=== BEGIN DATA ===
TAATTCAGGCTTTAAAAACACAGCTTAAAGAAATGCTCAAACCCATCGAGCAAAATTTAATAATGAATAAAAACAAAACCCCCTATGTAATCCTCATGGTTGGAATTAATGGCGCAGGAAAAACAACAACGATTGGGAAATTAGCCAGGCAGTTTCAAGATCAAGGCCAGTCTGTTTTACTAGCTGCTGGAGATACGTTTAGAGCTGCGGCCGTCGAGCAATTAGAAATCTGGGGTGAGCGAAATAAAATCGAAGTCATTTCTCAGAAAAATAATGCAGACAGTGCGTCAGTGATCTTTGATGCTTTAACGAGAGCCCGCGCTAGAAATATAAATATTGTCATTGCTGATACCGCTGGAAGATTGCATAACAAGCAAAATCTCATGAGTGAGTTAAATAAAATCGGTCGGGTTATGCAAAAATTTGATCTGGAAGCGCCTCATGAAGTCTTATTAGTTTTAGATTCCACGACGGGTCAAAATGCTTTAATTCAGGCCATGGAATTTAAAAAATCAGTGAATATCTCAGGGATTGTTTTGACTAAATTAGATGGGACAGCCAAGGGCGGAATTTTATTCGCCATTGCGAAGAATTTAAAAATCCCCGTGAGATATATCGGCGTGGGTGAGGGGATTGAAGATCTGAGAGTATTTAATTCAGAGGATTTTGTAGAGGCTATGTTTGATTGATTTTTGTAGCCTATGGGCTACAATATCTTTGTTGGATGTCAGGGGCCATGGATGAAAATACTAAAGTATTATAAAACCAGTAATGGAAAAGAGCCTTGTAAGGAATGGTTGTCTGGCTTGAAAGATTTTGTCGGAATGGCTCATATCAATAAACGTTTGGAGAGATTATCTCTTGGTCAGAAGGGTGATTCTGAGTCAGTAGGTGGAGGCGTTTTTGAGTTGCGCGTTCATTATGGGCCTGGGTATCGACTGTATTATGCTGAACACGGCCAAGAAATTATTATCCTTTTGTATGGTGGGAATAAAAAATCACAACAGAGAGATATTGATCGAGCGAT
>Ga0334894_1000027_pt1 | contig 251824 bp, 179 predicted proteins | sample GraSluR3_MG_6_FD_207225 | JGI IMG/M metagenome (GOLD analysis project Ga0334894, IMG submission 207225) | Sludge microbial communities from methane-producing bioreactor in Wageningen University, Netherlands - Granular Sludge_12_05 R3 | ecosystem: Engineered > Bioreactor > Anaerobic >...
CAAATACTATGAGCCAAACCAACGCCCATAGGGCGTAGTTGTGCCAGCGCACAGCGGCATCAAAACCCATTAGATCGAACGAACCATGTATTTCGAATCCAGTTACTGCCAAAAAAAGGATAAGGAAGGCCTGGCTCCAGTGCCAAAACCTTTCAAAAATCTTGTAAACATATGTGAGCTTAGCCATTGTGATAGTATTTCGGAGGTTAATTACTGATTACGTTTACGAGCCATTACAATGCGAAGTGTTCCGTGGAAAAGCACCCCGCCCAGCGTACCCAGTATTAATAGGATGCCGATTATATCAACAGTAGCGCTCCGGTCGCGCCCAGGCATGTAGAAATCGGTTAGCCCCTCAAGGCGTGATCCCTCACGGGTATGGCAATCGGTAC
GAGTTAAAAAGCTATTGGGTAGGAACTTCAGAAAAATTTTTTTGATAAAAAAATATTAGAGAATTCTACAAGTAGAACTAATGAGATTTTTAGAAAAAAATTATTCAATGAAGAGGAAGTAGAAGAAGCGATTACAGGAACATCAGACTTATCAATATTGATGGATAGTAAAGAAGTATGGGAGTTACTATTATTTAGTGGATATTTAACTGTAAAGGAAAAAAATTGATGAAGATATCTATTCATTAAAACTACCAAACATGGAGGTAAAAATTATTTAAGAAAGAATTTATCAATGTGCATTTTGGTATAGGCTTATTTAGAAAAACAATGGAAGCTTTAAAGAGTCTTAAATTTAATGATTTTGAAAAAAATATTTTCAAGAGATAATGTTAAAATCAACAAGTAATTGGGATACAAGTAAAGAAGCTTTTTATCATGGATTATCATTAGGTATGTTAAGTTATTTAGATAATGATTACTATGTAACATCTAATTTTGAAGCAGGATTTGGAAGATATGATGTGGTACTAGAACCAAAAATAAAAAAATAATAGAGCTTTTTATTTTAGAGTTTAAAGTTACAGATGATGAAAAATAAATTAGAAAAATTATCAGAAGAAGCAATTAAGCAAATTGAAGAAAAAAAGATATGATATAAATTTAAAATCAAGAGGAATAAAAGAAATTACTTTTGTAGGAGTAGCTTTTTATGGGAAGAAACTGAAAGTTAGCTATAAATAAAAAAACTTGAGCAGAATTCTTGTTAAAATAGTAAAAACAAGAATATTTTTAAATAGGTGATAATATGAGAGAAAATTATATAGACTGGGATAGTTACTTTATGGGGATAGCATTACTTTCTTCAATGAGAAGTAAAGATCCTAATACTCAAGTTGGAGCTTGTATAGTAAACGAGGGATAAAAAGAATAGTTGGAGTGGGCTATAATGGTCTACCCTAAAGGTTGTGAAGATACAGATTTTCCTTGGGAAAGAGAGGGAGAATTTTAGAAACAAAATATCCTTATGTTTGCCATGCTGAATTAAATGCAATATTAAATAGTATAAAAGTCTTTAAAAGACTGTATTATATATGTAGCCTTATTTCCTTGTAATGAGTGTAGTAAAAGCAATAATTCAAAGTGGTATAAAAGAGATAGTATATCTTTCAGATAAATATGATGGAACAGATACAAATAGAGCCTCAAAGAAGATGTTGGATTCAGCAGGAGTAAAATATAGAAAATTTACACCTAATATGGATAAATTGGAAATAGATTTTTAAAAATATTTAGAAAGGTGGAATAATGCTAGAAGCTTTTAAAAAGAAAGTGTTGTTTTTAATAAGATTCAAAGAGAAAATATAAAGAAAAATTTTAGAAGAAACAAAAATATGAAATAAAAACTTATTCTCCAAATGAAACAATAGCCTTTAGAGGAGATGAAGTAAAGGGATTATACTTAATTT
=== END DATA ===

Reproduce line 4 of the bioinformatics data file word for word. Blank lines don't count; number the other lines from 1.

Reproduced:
GAGTTAAAAAGCTATTGGGTAGGAACTTCAGAAAAATTTTTTTGATAAAAAAATATTAGAGAATTCTACAAGTAGAACTAATGAGATTTTTAGAAAAAAATTATTCAATGAAGAGGAAGTAGAAGAAGCGATTACAGGAACATCAGACTTATCAATATTGATGGATAGTAAAGAAGTATGGGAGTTACTATTATTTAGTGGATATTTAACTGTAAAGGAAAAAAATTGATGAAGATATCTATTCATTAAAACTACCAAACATGGAGGTAAAAATTATTTAAGAAAGAATTTATCAATGTGCATTTTGGTATAGGCTTATTTAGAAAAACAATGGAAGCTTTAAAGAGTCTTAAATTTAATGATTTTGAAAAAAATATTTTCAAGAGATAATGTTAAAATCAACAAGTAATTGGGATACAAGTAAAGAAGCTTTTTATCATGGATTATCATTAGGTATGTTAAGTTATTTAGATAATGATTACTATGTAACATCTAATTTTGAAGCAGGATTTGGAAGATATGATGTGGTACTAGAACCAAAAATAAAAAAATAATAGAGCTTTTTATTTTAGAGTTTAAAGTTACAGATGATGAAAAATAAATTAGAAAAATTATCAGAAGAAGCAATTAAGCAAATTGAAGAAAAAAAGATATGATATAAATTTAAAATCAAGAGGAATAAAAGAAATTACTTTTGTAGGAGTAGCTTTTTATGGGAAGAAACTGAAAGTTAGCTATAAATAAAAAAACTTGAGCAGAATTCTTGTTAAAATAGTAAAAACAAGAATATTTTTAAATAGGTGATAATATGAGAGAAAATTATATAGACTGGGATAGTTACTTTATGGGGATAGCATTACTTTCTTCAATGAGAAGTAAAGATCCTAATACTCAAGTTGGAGCTTGTATAGTAAACGAGGGATAAAAAGAATAGTTGGAGTGGGCTATAATGGTCTACCCTAAAGGTTGTGAAGATACAGATTTTCCTTGGGAAAGAGAGGGAGAATTTTAGAAACAAAATATCCTTATGTTTGCCATGCTGAATTAAATGCAATATTAAATAGTATAAAAGTCTTTAAAAGACTGTATTATATATGTAGCCTTATTTCCTTGTAATGAGTGTAGTAAAAGCAATAATTCAAAGTGGTATAAAAGAGATAGTATATCTTTCAGATAAATATGATGGAACAGATACAAATAGAGCCTCAAAGAAGATGTTGGATTCAGCAGGAGTAAAATATAGAAAATTTACACCTAATATGGATAAATTGGAAATAGATTTTTAAAAATATTTAGAAAGGTGGAATAATGCTAGAAGCTTTTAAAAAGAAAGTGTTGTTTTTAATAAGATTCAAAGAGAAAATATAAAGAAAAATTTTAGAAGAAACAAAAATATGAAATAAAAACTTATTCTCCAAATGAAACAATAGCCTTTAGAGGAGATGAAGTAAAGGGATTATACTTAATTT